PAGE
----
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SAT0088 Hdl cholesterol efflux capacity in rheumatoid arthritis patients: contributing factors and relationship with subclinical atherosclerosis
  1. B Tejera Segura1,
  2. M Macía-Díaz2,
  3. JDM Machado2,
  4. A Vera-González de3,
  5. A González-Delgado3,
  6. JM Olmos4,
  7. JL Hernández4,
  8. F Díaz-González1,
  9. MA González-Gay5,
  10. I Ferraz-Amaro1
  1. 1Division of Rheumatology
  2. 2Pharmacology Department
  3. 3Central Laboratory Division, Hospital Universitario de Canarias, Tenerife
  4. 4Division of Internal Medicine
  5. 5Rheumatology Department, Hospital Universitario Marqués de Valdecilla-IDIVAL, Santander, Spain

Abstract

Background Lipid profiles appear to be altered in rheumatoid arthritis (RA) patients due to disease activity and inflammation. Cholesterol efflux capacity (CEC) has not only been linked to cardiovascular events in the general population, but also to be impaired in RA patients.

Objectives To analyze whether CEC is related to subclinical atherosclerosis, as determined by the presence of carotid plaque or increased levels of carotid intima-media thickness (cIMT) in RA patients. Secondarily, we aimed to describe the disease-contributing factors that are related to CEC as an expression of the abnormalities in the lipid profile associated with the disease.

Methods Cross-sectional study that encompassed 401 individuals; 178 patients with RA and 223 sex-matched controls. CEC was measured using an in vitro assay, lipoproteins serum concentrations, and standard lipid profile were assessed in patients and controls. Carotid intima-media thickness and carotid plaques were assessed in RA patients. A multivariable analysis was performed to evaluate the relation of CEC with RA-related data, lipid profile and subclinical carotid atherosclerosis.

Results Mean CEC was not significantly different between RA patients (18.9 ± SD 9.0%) and controls (16.9±10.4%), p=0.11. Demographic variables were not associated with CEC except for a correlation with male gender that was only found in RA patients, but not in controls. Systolic blood pressure inversely correlated with CEC in controls (beta coefficient -0.1 [-0.2–0.0] %, p=0.025). In RA patients, a similar trend was found although a statistically significant difference was not reached. Neither the traditional cardiovascular risk factors nor the cardiovascular co-morbidity-related data were associated with CEC. Similarly, lipid profile did not show any relationship with CEC in patients or controls. ESR tended to be associated with a lower CEC although it did not reach statistical significance. RA patients with low (beta coef. -5.2 [-10.0–0.3] %, p=0.039) and moderate disease activity (beta coef. -4.6 [-8.5–0.7] %, p=0.020) were associated with inferior levels of CEC when compared to patients in remission. CEC was not found to be associated with cIMT in RA patients. However, higher CEC was associated with a protective effect for the presence of carotid plaque in RA patients. This relationship was maintained even after multivariate analysis (OR 0.94 [0.89–0.98], p=0.015).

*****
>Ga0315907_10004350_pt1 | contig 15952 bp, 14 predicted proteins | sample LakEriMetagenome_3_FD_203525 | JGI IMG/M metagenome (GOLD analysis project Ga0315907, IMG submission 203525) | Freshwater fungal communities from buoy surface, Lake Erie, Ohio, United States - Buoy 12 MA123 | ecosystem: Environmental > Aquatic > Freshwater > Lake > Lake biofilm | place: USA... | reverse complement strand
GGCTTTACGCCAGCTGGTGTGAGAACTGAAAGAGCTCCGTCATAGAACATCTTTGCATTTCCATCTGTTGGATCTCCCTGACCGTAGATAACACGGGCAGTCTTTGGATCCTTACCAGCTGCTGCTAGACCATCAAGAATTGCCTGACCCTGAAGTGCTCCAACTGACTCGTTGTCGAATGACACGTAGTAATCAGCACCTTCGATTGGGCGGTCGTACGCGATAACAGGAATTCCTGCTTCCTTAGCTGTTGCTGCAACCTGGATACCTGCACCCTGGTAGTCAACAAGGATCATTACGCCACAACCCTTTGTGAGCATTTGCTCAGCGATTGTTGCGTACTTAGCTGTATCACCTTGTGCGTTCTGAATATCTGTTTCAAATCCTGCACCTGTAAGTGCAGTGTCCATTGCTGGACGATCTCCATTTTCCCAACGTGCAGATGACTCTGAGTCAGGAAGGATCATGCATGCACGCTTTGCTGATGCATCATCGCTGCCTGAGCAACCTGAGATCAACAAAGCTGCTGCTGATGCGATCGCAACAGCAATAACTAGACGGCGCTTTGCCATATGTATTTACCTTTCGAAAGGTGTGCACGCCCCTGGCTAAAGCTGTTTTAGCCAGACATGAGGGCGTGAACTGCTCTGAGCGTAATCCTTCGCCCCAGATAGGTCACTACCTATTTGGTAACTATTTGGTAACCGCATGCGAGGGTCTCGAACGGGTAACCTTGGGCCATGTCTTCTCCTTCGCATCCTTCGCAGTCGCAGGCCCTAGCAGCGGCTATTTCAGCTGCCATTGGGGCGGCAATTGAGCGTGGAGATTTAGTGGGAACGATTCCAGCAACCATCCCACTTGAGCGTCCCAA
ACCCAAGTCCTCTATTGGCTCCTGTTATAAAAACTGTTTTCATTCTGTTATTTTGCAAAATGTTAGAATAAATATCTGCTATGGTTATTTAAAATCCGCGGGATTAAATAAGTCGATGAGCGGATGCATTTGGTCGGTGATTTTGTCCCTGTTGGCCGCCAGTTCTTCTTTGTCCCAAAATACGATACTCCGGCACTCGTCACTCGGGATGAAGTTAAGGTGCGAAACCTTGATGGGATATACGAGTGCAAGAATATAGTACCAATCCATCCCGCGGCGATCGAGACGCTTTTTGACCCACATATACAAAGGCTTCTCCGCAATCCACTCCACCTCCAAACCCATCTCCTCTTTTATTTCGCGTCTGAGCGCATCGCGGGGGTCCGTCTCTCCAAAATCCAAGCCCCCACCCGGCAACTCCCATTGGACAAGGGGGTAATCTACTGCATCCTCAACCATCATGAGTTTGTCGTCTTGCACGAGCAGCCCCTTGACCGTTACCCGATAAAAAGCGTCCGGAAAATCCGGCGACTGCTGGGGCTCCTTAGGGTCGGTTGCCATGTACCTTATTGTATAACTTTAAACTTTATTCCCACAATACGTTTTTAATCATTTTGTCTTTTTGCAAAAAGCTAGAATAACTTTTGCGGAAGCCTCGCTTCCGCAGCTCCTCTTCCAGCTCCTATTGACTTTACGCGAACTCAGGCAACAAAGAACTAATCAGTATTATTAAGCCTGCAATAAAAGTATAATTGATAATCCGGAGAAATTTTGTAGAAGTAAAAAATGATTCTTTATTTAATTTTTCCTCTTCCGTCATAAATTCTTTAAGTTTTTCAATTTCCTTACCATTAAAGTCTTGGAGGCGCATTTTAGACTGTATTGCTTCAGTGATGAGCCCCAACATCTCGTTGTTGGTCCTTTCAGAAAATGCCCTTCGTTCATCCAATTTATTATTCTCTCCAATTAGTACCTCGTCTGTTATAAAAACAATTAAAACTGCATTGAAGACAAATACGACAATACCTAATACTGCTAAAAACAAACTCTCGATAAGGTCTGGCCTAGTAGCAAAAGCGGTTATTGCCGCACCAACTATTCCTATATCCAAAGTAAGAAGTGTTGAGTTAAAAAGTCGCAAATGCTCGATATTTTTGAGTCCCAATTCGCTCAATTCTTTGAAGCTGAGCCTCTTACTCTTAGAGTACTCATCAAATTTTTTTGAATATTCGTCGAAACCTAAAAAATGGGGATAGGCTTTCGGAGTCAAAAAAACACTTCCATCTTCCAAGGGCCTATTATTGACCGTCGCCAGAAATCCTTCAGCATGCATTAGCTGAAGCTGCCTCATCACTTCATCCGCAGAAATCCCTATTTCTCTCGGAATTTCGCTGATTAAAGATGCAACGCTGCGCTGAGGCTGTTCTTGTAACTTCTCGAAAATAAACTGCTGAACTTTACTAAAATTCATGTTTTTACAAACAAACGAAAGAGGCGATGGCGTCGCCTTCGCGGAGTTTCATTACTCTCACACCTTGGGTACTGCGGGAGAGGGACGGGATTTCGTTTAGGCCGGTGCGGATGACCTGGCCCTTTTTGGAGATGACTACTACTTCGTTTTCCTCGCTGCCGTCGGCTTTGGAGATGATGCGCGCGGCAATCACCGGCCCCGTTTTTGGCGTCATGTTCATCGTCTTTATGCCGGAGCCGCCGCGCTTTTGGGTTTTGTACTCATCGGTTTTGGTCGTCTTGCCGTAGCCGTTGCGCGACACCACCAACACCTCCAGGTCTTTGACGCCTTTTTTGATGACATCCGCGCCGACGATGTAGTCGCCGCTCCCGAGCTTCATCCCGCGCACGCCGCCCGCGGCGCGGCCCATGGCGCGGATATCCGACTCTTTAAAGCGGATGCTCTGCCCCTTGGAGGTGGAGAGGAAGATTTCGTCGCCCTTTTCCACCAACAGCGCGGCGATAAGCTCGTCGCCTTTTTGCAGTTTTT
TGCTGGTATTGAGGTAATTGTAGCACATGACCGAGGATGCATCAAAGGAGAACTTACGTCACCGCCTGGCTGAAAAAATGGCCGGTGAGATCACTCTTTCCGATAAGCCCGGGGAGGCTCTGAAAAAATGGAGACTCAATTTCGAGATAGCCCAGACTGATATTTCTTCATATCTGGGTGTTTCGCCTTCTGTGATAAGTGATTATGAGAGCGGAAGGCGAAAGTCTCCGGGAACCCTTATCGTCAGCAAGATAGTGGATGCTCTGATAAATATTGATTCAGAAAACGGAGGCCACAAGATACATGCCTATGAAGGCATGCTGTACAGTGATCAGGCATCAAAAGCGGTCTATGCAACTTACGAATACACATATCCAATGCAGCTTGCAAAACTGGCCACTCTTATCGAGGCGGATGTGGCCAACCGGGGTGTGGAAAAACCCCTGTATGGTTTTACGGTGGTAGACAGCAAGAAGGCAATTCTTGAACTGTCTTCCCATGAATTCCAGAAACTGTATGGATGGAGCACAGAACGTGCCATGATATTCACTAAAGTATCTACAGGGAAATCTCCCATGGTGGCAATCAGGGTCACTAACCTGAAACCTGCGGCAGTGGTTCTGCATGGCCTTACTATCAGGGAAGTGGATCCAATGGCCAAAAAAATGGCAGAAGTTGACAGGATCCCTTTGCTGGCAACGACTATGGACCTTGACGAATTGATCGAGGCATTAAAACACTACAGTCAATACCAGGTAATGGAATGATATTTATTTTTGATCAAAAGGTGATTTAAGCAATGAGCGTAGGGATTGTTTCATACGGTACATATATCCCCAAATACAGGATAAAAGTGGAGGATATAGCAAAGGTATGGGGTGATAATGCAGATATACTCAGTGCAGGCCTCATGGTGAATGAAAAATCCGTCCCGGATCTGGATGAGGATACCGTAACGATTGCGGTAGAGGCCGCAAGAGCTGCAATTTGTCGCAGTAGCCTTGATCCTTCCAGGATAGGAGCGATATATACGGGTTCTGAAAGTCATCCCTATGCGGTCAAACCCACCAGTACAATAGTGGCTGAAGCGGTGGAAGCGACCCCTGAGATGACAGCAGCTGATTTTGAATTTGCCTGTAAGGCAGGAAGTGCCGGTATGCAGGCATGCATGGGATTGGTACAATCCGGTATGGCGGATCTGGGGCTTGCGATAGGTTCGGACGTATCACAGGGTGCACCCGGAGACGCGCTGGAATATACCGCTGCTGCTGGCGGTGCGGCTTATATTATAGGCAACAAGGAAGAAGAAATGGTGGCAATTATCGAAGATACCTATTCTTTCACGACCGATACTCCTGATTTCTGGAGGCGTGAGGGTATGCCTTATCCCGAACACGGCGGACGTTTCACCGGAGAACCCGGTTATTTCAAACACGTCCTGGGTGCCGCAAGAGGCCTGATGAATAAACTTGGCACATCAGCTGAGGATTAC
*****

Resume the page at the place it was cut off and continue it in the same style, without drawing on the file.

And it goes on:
Conclusions Our study, which includes the largest series of RA patients ever assessed for CEC, reveals for the first time that CEC is related to subclinical atherosclerosis in RA patients. The fact that CEC is also associated with disease activity reinforces the idea that CEC may be a mediator between disease activity and subclinical atherosclerosis.

Disclosure of Interest None declared

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